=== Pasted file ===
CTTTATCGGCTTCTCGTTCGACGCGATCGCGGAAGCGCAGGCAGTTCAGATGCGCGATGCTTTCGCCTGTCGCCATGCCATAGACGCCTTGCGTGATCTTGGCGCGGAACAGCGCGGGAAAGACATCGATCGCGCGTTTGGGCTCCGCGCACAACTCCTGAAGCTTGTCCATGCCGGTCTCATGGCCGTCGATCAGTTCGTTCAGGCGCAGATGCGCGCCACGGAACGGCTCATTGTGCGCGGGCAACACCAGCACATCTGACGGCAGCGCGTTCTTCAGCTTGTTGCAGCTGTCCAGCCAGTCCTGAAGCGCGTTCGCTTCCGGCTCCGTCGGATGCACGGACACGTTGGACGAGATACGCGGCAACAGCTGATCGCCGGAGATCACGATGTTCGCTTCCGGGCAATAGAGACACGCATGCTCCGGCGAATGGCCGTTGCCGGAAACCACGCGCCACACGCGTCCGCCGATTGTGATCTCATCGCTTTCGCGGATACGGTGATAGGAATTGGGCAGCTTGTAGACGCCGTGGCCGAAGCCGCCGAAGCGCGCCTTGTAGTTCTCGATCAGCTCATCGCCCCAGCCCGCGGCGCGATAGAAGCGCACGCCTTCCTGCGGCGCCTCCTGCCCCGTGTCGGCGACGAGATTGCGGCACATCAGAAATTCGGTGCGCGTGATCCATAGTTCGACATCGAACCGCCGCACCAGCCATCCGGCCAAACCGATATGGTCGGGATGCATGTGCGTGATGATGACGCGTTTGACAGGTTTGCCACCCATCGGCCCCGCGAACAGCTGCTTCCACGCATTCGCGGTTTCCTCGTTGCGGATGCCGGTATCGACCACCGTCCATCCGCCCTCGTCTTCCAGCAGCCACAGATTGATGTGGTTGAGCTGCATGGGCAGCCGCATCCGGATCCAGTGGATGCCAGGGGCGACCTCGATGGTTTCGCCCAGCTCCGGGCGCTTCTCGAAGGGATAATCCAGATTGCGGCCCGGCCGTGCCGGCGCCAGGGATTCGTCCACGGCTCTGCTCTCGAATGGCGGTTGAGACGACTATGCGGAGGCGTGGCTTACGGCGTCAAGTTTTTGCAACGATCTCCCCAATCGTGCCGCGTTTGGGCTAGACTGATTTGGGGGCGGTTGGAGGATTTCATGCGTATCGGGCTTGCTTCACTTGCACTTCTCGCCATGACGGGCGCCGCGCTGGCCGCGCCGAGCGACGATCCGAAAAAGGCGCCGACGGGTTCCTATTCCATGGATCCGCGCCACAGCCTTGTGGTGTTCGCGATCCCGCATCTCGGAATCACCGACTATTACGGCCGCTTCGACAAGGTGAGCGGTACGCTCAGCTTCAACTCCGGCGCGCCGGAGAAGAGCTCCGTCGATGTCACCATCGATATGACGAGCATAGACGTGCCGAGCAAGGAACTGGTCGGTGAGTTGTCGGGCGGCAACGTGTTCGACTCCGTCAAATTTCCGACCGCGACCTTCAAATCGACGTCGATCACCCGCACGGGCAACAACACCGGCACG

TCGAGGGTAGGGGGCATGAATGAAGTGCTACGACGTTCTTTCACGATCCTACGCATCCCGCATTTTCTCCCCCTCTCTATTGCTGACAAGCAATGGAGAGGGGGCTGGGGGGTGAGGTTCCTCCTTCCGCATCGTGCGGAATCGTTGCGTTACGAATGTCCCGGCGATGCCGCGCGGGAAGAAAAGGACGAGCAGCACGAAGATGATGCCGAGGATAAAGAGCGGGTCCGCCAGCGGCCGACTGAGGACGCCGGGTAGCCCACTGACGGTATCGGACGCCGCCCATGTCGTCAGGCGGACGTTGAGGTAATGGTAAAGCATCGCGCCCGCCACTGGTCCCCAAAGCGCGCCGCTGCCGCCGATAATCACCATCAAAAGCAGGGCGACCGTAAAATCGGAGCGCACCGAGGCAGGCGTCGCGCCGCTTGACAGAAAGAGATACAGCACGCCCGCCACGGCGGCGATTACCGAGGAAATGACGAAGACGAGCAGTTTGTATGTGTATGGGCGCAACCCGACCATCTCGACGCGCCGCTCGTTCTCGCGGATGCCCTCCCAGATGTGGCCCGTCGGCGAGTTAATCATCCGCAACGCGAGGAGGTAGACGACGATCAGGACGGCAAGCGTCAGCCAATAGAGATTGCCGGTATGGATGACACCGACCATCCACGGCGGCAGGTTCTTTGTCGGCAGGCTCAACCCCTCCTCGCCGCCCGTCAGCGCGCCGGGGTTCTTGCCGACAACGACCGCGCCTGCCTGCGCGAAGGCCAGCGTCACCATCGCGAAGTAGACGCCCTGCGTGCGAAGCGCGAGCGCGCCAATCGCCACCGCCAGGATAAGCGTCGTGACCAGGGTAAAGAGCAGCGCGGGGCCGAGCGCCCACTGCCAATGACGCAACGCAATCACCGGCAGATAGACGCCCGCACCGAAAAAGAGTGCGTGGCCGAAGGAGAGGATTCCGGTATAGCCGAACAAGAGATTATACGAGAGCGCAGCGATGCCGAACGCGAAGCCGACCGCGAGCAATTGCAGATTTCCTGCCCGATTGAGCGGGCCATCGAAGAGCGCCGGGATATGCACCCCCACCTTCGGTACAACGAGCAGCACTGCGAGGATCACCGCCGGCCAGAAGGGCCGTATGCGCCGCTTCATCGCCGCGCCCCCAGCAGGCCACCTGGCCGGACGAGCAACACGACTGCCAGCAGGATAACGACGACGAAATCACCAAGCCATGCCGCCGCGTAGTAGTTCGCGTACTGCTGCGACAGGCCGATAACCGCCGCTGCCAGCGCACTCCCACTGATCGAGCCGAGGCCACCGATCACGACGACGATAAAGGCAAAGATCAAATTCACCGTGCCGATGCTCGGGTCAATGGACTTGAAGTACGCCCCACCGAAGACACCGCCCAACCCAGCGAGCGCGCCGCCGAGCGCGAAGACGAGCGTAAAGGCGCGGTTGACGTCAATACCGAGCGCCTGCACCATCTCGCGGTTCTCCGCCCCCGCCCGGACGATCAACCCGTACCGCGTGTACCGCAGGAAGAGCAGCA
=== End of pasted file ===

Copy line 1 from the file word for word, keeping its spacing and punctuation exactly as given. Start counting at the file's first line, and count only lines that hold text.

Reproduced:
CTTTATCGGCTTCTCGTTCGACGCGATCGCGGAAGCGCAGGCAGTTCAGATGCGCGATGCTTTCGCCTGTCGCCATGCCATAGACGCCTTGCGTGATCTTGGCGCGGAACAGCGCGGGAAAGACATCGATCGCGCGTTTGGGCTCCGCGCACAACTCCTGAAGCTTGTCCATGCCGGTCTCATGGCCGTCGATCAGTTCGTTCAGGCGCAGATGCGCGCCACGGAACGGCTCATTGTGCGCGGGCAACACCAGCACATCTGACGGCAGCGCGTTCTTCAGCTTGTTGCAGCTGTCCAGCCAGTCCTGAAGCGCGTTCGCTTCCGGCTCCGTCGGATGCACGGACACGTTGGACGAGATACGCGGCAACAGCTGATCGCCGGAGATCACGATGTTCGCTTCCGGGCAATAGAGACACGCATGCTCCGGCGAATGGCCGTTGCCGGAAACCACGCGCCACACGCGTCCGCCGATTGTGATCTCATCGCTTTCGCGGATACGGTGATAGGAATTGGGCAGCTTGTAGACGCCGTGGCCGAAGCCGCCGAAGCGCGCCTTGTAGTTCTCGATCAGCTCATCGCCCCAGCCCGCGGCGCGATAGAAGCGCACGCCTTCCTGCGGCGCCTCCTGCCCCGTGTCGGCGACGAGATTGCGGCACATCAGAAATTCGGTGCGCGTGATCCATAGTTCGACATCGAACCGCCGCACCAGCCATCCGGCCAAACCGATATGGTCGGGATGCATGTGCGTGATGATGACGCGTTTGACAGGTTTGCCACCCATCGGCCCCGCGAACAGCTGCTTCCACGCATTCGCGGTTTCCTCGTTGCGGATGCCGGTATCGACCACCGTCCATCCGCCCTCGTCTTCCAGCAGCCACAGATTGATGTGGTTGAGCTGCATGGGCAGCCGCATCCGGATCCAGTGGATGCCAGGGGCGACCTCGATGGTTTCGCCCAGCTCCGGGCGCTTCTCGAAGGGATAATCCAGATTGCGGCCCGGCCGTGCCGGCGCCAGGGATTCGTCCACGGCTCTGCTCTCGAATGGCGGTTGAGACGACTATGCGGAGGCGTGGCTTACGGCGTCAAGTTTTTGCAACGATCTCCCCAATCGTGCCGCGTTTGGGCTAGACTGATTTGGGGGCGGTTGGAGGATTTCATGCGTATCGGGCTTGCTTCACTTGCACTTCTCGCCATGACGGGCGCCGCGCTGGCCGCGCCGAGCGACGATCCGAAAAAGGCGCCGACGGGTTCCTATTCCATGGATCCGCGCCACAGCCTTGTGGTGTTCGCGATCCCGCATCTCGGAATCACCGACTATTACGGCCGCTTCGACAAGGTGAGCGGTACGCTCAGCTTCAACTCCGGCGCGCCGGAGAAGAGCTCCGTCGATGTCACCATCGATATGACGAGCATAGACGTGCCGAGCAAGGAACTGGTCGGTGAGTTGTCGGGCGGCAACGTGTTCGACTCCGTCAAATTTCCGACCGCGACCTTCAAATCGACGTCGATCACCCGCACGGGCAACAACACCGGCACG